There is a God. Though he is not physically with us or speaks audibly to us, there are undeniable, tangible markers in the world that testify to his presence.
The first is that we are here. There is no dispute that the probability of the simplest life forms appearing on a planet, let alone the existence of complex humans, is effectively zero. Yet, despite the logic of science and mathematical probability, here we are. The likelihood that you exist is 100% (because you are reading this), but the probability of you existing is zero. Is it reasonable to believe that the incredibly slim odds were beaten by chance alone?
Also, consider the astounding diversity of living things here on Earth. There are so many different species that no one can count them. The latest educated, authoritative guess is over 8.5 million, give or take a million. Present in these millions of species is a vast spectrum of configuration that seems to speak of influence well beyond the pressure of the environment or adaptation needed to survive over time. For example, the blue whale weighs 400,000 pounds, and the tiny bumblebee bat only 7/100 of an ounce. One lives underwater, and the other flies through the air using the echo of his screams to find and catch bugs. It seems improbable that evolution could account for the dramatic diversity of the animals on the Earth. Instead, I would suggest that the massive inventory of diverse and distinct flora and fauna is credible evidence of God’s work.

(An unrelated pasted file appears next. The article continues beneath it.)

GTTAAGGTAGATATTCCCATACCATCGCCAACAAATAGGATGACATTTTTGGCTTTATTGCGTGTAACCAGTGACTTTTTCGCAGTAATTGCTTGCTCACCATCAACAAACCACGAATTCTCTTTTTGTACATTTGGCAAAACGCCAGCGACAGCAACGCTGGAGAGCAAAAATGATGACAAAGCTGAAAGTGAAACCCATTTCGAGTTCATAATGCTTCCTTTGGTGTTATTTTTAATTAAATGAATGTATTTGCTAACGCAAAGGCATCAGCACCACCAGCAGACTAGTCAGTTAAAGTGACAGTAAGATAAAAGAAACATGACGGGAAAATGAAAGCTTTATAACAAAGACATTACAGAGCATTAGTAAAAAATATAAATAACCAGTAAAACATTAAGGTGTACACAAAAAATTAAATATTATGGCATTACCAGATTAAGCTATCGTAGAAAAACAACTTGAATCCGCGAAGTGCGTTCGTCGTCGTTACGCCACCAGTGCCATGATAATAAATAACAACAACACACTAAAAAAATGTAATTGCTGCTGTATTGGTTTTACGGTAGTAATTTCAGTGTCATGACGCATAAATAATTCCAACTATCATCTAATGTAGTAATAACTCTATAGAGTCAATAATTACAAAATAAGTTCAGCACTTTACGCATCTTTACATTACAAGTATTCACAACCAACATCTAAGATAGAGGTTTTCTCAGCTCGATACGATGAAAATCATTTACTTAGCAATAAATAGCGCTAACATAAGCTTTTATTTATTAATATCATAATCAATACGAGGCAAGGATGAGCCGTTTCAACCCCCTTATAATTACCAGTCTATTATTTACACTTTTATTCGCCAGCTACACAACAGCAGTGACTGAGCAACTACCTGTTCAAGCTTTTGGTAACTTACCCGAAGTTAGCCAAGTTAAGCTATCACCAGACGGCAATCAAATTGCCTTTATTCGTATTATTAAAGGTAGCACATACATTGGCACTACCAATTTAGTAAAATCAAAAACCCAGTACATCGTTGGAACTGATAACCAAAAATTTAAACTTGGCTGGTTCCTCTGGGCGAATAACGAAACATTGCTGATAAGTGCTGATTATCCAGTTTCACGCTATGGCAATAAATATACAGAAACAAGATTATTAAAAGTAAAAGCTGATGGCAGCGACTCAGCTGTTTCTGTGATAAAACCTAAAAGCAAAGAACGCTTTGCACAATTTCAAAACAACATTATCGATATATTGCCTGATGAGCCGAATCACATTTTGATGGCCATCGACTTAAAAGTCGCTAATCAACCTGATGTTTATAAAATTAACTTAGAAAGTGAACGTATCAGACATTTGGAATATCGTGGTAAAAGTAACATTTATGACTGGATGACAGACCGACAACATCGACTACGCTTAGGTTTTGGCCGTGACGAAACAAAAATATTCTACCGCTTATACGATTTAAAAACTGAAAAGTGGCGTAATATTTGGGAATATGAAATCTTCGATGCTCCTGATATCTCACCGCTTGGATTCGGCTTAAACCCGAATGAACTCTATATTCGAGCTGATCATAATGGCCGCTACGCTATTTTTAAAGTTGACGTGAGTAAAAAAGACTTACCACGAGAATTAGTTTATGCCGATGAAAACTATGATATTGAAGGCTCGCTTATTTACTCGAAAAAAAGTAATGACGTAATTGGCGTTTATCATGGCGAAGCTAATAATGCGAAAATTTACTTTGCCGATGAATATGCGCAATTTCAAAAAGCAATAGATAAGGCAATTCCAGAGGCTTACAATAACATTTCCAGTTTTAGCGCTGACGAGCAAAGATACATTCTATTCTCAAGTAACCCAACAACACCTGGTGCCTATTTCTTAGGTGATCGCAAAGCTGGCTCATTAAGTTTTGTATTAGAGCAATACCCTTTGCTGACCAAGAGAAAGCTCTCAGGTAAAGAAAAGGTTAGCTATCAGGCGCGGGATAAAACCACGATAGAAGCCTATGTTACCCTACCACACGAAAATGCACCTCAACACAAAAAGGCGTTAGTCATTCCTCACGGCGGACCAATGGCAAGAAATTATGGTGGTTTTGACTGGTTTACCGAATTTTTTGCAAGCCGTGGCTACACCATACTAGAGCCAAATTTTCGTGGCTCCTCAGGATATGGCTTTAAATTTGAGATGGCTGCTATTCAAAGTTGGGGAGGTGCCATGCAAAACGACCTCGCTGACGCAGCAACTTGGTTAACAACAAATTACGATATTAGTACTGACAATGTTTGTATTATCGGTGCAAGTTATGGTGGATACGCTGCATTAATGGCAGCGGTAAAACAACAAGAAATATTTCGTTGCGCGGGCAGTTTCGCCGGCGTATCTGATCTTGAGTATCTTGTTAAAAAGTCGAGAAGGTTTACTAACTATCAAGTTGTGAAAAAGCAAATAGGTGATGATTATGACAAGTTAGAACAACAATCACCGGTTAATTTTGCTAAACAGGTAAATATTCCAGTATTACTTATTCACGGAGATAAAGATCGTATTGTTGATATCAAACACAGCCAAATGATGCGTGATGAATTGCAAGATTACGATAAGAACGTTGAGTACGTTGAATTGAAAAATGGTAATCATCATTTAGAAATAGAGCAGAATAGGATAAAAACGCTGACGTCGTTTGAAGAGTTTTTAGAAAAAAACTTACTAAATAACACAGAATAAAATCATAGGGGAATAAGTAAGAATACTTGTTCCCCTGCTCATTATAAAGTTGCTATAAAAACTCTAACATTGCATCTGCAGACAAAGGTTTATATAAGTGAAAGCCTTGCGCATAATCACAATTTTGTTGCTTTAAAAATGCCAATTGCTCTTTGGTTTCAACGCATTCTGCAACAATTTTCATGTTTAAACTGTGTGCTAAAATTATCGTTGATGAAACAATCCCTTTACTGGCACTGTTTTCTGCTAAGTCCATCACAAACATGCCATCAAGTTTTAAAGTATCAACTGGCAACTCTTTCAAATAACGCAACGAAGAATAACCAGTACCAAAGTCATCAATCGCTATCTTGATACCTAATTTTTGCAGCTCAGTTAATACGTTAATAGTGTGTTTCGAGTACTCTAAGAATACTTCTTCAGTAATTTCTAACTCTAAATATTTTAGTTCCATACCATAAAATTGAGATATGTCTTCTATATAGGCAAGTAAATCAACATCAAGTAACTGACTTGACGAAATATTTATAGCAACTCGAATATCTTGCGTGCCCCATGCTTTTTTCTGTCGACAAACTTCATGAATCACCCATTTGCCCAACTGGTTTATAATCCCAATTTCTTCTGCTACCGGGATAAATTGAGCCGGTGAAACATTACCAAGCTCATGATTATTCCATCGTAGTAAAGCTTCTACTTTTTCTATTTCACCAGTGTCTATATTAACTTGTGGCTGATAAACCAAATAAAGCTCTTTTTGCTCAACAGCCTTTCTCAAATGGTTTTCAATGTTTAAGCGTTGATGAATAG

Then there is morality, the knowledge of good and evil, and the principles concerning the distinction between right and wrong. In nature, it is correct and acceptable for the strong to prey on the weak and for the cunning to deceive the naive. There is no wrong in nature; there is only the way things are. But in human society, even though the definition and perception of morality may change somewhat over time, we recognize that some actions and behaviors are good, righteous, and noble, while others are immoral, wrong, and unacceptable.
I doubt there would be disagreement that genocide is immoral or that sacrifice for others would be deemed righteous. It is easy to recognize the evil in our world, such as the depraved wretch that murdered his mother and then massacred 20 precious children at Sandy Hook elementary. It is also just as apparent that one who would volunteer his life to save another, or to save everyone, is the pinnacle of virtue. If there is only nature, with no distinction of morality, then what accounts for our fundamental recognition of wrong or right and good or evil? Did we become aware of the difference by upbringing, intellect, and experience? Or do we live in a world created by a God who intends for us to live above the instinct of nature?
The evidence is compelling that there is an architect and creator, but drawing that conclusion, or rejecting it, are both acts of faith. Some will believe that the existence of God is obvious and that to conclude otherwise defies reason. Others will put their trust in the infinitesimal odds that this all has occurred by chance.